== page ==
ASSOCIATION BETWEEN RED BLOOD CELL COUNT AND RENAL FUNCTION EXIST IN TYPE 1 DIABETIC PATIENTS IN THE ABSENCE OF NEPHROPATHY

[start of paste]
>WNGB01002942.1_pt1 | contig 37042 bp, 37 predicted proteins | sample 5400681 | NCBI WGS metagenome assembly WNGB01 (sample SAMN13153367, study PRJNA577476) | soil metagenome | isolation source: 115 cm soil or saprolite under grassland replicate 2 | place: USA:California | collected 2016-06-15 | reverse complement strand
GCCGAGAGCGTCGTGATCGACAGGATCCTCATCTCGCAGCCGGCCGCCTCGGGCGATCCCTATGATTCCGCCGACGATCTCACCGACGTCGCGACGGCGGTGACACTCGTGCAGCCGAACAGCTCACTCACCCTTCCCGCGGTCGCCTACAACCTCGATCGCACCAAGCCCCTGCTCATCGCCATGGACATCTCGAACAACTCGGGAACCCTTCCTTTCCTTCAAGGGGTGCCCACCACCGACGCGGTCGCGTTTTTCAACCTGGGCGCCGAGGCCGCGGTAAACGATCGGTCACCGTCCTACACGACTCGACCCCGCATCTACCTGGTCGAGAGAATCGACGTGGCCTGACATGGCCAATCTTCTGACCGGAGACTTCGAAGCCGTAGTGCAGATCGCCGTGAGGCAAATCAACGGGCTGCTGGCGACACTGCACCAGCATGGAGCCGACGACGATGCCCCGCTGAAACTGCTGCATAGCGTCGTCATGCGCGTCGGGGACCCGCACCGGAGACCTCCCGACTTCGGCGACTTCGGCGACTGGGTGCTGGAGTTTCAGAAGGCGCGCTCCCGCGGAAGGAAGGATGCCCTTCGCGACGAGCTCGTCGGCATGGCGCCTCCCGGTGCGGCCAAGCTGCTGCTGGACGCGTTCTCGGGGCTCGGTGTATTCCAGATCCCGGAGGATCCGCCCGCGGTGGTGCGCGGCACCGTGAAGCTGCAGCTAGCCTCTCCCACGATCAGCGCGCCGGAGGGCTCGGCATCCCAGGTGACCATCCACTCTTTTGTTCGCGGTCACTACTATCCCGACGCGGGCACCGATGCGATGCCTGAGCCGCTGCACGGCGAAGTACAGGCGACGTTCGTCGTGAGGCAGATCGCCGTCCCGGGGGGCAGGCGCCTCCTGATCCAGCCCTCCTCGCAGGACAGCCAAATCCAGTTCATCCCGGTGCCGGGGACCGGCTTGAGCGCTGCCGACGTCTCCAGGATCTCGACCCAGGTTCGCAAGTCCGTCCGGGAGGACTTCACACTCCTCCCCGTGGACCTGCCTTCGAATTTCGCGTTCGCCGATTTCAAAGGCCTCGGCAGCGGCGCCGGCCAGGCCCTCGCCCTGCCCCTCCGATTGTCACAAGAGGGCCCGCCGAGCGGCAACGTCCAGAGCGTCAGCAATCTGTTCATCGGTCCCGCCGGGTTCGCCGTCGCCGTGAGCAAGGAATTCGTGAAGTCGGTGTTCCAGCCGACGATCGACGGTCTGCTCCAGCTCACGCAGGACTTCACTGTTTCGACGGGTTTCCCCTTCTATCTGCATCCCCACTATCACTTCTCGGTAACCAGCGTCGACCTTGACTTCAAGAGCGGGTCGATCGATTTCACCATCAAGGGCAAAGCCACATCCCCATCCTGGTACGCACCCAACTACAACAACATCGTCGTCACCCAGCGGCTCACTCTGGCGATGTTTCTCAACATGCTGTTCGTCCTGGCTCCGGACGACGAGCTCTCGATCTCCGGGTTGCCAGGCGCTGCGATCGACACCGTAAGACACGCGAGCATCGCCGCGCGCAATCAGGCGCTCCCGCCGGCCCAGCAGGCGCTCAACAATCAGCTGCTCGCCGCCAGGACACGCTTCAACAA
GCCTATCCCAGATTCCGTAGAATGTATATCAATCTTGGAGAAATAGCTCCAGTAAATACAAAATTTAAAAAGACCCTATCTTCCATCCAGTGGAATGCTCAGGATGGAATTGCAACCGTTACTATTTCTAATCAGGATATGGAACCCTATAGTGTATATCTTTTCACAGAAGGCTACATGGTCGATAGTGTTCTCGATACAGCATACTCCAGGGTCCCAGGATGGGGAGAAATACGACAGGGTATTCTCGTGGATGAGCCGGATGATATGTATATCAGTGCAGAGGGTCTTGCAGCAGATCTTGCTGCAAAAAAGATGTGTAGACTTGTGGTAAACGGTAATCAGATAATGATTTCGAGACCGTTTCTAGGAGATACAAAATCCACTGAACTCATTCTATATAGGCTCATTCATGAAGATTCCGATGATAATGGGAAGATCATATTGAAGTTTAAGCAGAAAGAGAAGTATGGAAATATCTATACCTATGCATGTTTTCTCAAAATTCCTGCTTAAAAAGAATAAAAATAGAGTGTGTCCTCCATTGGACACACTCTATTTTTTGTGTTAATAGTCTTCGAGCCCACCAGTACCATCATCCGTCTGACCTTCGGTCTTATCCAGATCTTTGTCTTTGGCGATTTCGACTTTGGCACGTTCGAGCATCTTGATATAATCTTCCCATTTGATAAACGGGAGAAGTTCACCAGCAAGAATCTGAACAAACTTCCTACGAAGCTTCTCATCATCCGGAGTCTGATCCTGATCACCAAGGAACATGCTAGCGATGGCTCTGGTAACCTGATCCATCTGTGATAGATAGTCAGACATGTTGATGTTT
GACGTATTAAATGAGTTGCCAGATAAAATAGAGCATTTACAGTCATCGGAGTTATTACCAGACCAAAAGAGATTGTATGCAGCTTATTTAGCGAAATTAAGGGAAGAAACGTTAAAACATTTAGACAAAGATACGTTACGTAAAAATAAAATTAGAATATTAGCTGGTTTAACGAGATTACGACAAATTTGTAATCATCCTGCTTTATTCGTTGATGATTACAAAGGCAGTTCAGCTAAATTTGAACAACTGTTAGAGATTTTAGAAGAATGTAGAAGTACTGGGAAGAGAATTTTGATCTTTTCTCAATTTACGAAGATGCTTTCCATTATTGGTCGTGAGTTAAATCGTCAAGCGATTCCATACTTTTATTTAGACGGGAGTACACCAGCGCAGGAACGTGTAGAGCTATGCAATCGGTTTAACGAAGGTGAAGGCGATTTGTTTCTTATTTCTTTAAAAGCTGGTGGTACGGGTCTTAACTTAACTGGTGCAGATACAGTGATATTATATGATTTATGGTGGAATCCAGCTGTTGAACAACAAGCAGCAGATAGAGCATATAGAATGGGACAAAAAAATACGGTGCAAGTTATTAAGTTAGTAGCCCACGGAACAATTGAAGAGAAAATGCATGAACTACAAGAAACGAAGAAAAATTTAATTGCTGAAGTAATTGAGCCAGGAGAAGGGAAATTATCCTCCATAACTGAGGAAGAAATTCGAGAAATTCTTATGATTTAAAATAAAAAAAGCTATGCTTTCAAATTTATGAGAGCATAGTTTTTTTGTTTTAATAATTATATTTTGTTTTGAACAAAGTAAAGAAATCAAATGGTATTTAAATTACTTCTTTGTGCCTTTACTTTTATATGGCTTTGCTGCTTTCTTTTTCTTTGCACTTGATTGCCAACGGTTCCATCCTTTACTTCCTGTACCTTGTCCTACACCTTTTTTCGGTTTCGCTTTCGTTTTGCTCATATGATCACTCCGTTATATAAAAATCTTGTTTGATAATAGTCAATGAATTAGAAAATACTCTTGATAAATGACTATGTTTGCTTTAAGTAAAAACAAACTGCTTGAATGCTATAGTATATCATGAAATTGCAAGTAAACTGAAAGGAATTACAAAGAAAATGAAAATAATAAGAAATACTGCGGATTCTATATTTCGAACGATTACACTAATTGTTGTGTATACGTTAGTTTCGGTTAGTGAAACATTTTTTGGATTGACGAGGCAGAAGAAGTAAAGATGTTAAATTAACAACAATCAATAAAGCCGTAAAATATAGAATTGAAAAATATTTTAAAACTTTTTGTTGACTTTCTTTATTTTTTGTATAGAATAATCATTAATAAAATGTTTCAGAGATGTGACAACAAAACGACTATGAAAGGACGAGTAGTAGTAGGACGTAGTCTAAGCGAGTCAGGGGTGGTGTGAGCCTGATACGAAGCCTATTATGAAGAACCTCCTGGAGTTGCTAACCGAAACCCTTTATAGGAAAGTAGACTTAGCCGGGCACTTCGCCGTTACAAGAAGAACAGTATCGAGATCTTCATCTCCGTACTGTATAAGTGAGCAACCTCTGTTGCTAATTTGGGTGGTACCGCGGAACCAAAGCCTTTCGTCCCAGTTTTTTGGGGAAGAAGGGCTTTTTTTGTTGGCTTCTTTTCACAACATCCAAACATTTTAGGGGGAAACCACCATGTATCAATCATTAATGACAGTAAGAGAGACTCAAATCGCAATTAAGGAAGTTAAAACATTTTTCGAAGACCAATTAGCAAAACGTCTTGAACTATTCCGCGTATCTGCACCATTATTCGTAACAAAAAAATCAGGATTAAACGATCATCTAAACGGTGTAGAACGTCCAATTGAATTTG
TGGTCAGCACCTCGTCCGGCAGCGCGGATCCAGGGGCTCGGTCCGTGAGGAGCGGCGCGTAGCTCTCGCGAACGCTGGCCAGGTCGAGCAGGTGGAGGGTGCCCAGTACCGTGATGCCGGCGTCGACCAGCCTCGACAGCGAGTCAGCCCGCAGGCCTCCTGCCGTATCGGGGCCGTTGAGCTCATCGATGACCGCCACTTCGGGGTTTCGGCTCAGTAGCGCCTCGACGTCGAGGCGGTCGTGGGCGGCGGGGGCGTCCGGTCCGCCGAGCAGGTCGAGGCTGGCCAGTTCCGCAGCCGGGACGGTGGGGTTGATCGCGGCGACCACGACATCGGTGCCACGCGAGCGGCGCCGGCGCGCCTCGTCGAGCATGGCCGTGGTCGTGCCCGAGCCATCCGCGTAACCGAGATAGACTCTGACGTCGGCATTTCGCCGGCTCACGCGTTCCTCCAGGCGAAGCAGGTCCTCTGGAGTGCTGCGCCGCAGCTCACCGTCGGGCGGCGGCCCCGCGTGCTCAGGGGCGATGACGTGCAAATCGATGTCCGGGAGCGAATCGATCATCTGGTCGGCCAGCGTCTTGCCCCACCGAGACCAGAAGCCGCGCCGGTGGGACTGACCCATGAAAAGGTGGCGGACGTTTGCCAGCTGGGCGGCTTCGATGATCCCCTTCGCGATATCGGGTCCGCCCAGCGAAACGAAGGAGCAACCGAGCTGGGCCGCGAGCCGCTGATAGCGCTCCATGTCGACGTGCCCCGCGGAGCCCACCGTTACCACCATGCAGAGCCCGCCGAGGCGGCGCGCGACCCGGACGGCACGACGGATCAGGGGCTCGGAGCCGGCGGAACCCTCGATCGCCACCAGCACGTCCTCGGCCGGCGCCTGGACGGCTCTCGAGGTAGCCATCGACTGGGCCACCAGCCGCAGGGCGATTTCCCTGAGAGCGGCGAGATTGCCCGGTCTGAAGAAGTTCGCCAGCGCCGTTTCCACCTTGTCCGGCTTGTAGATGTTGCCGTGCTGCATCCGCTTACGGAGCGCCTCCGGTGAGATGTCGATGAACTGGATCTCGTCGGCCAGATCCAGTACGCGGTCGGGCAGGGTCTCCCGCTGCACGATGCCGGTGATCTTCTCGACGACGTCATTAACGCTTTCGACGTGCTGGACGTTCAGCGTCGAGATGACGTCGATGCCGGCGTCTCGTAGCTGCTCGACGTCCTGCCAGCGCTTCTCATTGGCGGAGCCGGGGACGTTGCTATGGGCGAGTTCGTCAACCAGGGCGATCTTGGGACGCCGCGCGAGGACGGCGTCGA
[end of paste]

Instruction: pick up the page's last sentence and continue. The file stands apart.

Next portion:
Anemia is a prevalent finding in patients with type 1 diabetes, particularly in those with albuminuria or reduced renal function. We investigated the relationship between red blood cell count (RBC) and renal function in type 1 diabetic patients with normal or mildly impaired renal function and urinary albumin excretion rate (UAE) <30 mg/24h. Study included 313 type 1 diabetic patients with estimated glomerular filtration rate (eGFR) > 60 mlmin-11.73m-2, and before any interventions with statins, ACE inhibitors or angiotensin II receptor blockers. UAE was measured from at least two 24-h urine samples. Hemoglobin (Hb), hematocrit (Hct), erythrocytes (E), serum iron and ferritin levels were significantly lower in subjects in the highest quartile of serum creatinine compared to those in lowest quartile (132 vs 148 g/L, 0.39 vs 0.42 L/L, 4.5 vs 4.8x1012/L, 13 vs 18 µmol/L, and 25 vs 103 µg/L, respectively, for all p<0.001). Hb and Hct levels were significantly lower in subjects in the highest quartile of UAE compared to those in lowest quartile (135 vs 140 g/L, and 0.40 vs 0.41 L/L, respectively, for all p=0.03). Finally, those with mildly impaired eGFR had significantly lower levels of Hb, Hct and E compared to those with normal eGFR or hyperfiltrating subjects (133 vs 140 g/L, 0.38 vs 0.41 L/L, and 4.4 vs 4.7x1012/L, respectively, for all p≤0.01). We have detected that interplay between RBC and renal function parameters occurs even in type 1 diabetic patients with normal or mildly impaired renal function.